Often times, when a friend or loved one has passed, we are at a loss for words. We don’t know what to say, so we search for something we believe could provide comfort. However, sometimes what we say may actually confuse, complicate or even compound the grief. It is usually best to stick to short expressions of our heart (ex: “I am sorry.” “I love you.” “I am hurting for you.” “I am praying for you.” “You are special to me.”), and it is best to avoid stating things that we do not actually know or cannot prove.
An example of that last category of statements is when we attribute what has happened to be of God. We may say something like, “God must have needed him more than we do. We just never know when God is going to call us up. It’s all in God’s good time.” When we say something that attributes a person’s death “to God,” we are stating something that we do not know, that we cannot prove, and is typically something that is outside the scope of Biblical teaching. Let’s consider God and death for a few moments.
“God” and “death” are two things that do not go together, Scripturally speaking. How do we know? We know that “death” is the consequence of man’s sin, not God’s actions. “The day you eat of it, you shall surely die” (Gen. 2:16-17). “The wages of sin is death” (Rom. 6:23). “Just as through one man sin entered the world, and death through sin, and thus death spread to all men” (Rom. 5:12). Don’t misunderstand. This is not stating that every death of a person is connected to their personal sin. No! But, it is connected to the introduction of sin into the world in Genesis 3. Sin brought about spiritual death and physical death. Thus, death is not the result of God’s action but of man’s choice in the Garden.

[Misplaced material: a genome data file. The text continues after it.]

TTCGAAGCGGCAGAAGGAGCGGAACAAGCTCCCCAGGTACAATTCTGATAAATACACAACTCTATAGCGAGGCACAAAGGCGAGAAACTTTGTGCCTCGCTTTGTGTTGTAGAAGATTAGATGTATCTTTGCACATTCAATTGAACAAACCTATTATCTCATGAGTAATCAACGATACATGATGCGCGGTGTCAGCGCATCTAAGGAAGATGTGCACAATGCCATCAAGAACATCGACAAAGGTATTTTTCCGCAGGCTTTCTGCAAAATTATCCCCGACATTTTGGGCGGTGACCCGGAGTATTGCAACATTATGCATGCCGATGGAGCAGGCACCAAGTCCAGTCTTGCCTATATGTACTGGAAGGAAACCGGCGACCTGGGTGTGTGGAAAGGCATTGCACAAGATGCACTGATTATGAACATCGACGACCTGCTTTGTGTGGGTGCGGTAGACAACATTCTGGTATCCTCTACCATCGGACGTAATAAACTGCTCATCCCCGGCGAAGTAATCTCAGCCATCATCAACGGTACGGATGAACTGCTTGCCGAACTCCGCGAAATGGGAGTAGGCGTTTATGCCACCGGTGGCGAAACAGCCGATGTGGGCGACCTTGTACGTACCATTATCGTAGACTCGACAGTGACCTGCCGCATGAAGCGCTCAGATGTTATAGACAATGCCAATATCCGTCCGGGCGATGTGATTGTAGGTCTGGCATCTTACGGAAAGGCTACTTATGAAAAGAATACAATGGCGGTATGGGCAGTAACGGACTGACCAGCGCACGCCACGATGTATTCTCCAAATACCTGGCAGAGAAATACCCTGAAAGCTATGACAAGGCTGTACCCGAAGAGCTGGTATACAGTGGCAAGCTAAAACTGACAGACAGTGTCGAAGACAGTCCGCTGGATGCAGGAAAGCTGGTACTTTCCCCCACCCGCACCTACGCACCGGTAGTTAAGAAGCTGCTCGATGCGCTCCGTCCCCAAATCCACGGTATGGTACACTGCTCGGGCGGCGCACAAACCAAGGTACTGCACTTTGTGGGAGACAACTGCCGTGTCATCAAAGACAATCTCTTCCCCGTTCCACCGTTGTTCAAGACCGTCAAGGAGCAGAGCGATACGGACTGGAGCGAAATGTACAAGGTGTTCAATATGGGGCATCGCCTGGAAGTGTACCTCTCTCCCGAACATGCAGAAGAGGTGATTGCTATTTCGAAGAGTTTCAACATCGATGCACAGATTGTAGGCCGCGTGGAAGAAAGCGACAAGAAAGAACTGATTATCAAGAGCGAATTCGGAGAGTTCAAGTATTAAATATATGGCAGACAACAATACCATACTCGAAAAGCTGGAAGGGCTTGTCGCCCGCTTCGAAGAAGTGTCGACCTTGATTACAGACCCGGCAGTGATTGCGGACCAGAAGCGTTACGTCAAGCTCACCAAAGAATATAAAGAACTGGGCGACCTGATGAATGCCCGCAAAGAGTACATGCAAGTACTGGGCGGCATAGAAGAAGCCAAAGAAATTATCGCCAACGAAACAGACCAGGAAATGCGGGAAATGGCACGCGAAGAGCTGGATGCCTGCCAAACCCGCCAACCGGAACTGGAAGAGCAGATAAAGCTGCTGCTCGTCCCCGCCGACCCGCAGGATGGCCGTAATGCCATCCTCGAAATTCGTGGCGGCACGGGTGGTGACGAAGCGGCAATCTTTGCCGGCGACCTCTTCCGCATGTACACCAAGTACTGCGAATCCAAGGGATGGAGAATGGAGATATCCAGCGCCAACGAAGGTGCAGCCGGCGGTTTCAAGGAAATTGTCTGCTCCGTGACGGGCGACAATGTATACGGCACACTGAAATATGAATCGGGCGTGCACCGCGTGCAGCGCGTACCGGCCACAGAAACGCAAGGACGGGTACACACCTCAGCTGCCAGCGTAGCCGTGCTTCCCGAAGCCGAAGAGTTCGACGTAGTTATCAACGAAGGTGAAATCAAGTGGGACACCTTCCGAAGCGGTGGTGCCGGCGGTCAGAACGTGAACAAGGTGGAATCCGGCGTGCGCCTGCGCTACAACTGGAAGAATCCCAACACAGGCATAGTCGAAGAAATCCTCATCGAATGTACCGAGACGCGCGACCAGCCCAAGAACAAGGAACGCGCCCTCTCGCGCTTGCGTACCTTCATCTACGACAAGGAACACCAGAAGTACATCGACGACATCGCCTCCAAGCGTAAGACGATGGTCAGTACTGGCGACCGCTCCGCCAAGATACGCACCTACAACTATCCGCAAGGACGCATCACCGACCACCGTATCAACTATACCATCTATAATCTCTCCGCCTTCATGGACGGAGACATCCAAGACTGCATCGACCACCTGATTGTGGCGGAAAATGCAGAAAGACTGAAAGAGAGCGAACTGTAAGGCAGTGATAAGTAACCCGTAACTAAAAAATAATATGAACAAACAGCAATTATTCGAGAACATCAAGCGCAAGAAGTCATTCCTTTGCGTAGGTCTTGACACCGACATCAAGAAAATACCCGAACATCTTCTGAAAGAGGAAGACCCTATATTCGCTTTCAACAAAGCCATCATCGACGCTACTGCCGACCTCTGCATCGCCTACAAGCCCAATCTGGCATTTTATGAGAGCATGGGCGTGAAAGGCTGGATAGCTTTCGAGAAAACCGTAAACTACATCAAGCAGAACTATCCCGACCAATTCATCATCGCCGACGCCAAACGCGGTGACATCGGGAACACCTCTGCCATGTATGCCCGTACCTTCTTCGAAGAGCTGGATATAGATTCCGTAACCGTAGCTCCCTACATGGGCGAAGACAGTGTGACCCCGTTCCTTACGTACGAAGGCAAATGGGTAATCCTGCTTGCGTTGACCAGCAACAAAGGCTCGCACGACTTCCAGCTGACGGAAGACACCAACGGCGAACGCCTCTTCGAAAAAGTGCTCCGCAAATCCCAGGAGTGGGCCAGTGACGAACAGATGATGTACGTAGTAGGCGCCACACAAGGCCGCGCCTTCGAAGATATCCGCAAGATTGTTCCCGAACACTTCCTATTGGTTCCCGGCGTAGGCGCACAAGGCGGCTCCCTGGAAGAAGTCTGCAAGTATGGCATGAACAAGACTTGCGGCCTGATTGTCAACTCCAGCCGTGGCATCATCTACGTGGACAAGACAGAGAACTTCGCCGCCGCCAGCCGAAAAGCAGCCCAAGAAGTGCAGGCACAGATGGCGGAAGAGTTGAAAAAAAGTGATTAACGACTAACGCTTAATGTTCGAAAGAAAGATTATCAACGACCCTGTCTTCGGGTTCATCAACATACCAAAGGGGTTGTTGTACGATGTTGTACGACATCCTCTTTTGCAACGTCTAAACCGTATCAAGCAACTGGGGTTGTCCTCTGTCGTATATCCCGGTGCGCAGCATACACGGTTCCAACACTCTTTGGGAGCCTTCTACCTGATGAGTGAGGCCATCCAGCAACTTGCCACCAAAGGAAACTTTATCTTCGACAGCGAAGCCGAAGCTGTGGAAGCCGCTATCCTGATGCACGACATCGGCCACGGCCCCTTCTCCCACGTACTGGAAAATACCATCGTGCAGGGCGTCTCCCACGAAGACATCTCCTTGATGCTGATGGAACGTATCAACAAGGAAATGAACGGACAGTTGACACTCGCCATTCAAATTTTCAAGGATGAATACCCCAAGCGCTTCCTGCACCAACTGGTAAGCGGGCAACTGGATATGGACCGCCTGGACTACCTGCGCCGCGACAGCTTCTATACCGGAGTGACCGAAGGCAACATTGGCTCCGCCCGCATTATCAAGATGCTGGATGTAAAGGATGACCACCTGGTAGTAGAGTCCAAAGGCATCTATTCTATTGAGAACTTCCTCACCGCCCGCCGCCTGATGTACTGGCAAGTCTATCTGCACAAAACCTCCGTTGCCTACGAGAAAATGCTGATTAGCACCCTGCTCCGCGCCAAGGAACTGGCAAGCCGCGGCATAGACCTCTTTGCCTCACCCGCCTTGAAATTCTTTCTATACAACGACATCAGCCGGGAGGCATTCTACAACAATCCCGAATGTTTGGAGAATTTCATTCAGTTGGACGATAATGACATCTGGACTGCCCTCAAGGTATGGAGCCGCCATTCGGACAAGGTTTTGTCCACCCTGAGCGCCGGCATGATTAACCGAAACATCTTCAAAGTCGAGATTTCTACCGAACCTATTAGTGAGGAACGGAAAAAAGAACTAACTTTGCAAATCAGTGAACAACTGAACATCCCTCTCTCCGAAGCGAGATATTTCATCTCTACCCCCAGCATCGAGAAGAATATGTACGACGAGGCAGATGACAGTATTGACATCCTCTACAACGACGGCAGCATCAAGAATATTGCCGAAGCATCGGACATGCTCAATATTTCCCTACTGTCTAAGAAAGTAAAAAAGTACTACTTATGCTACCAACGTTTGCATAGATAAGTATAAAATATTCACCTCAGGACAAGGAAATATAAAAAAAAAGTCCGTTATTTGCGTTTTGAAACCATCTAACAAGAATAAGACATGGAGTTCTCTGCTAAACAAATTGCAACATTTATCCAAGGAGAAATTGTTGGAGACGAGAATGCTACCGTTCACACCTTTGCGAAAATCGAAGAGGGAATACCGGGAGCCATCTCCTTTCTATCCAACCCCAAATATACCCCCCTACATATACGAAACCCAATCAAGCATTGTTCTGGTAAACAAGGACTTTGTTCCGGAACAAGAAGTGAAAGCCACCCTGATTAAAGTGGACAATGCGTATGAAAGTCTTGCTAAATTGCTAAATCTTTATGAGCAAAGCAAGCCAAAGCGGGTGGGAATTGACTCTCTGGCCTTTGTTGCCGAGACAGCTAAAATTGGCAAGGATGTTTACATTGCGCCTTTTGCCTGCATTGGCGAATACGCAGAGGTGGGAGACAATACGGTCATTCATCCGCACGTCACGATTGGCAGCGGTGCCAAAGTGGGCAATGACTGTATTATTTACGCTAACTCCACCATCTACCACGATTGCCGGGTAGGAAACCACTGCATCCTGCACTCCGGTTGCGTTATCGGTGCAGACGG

Additionally, note that death is the result of Satan’s work and not God’s work. Jesus identified the devil as “a murderer from the beginning” (John 8:44). Death is to be laid at the devil’s feet and attributed to him, not laid at God’s feet and attributed to Him. God and death do not go together.
In fact, just the opposite is taught in Scripture. “God” and “life” (not death) are tied together in Scripture. God “breathed into [man] the breath of life; and man became a living being” (Gen. 2:7). “In Him was life” (John 1:4). God is in the business to “give life” (Rom. 8:11), not death. That is such a critical difference to understand.
“Death” is an appointment that we all have (Heb. 9:27), but that is because of man’s introduction of sin into the world at the working of Satan. We may not know what to say at death, but let us not attribute it to “the Prince of life” (Acts 3:15), who “gives life to all things” (1 Tim. 6:13).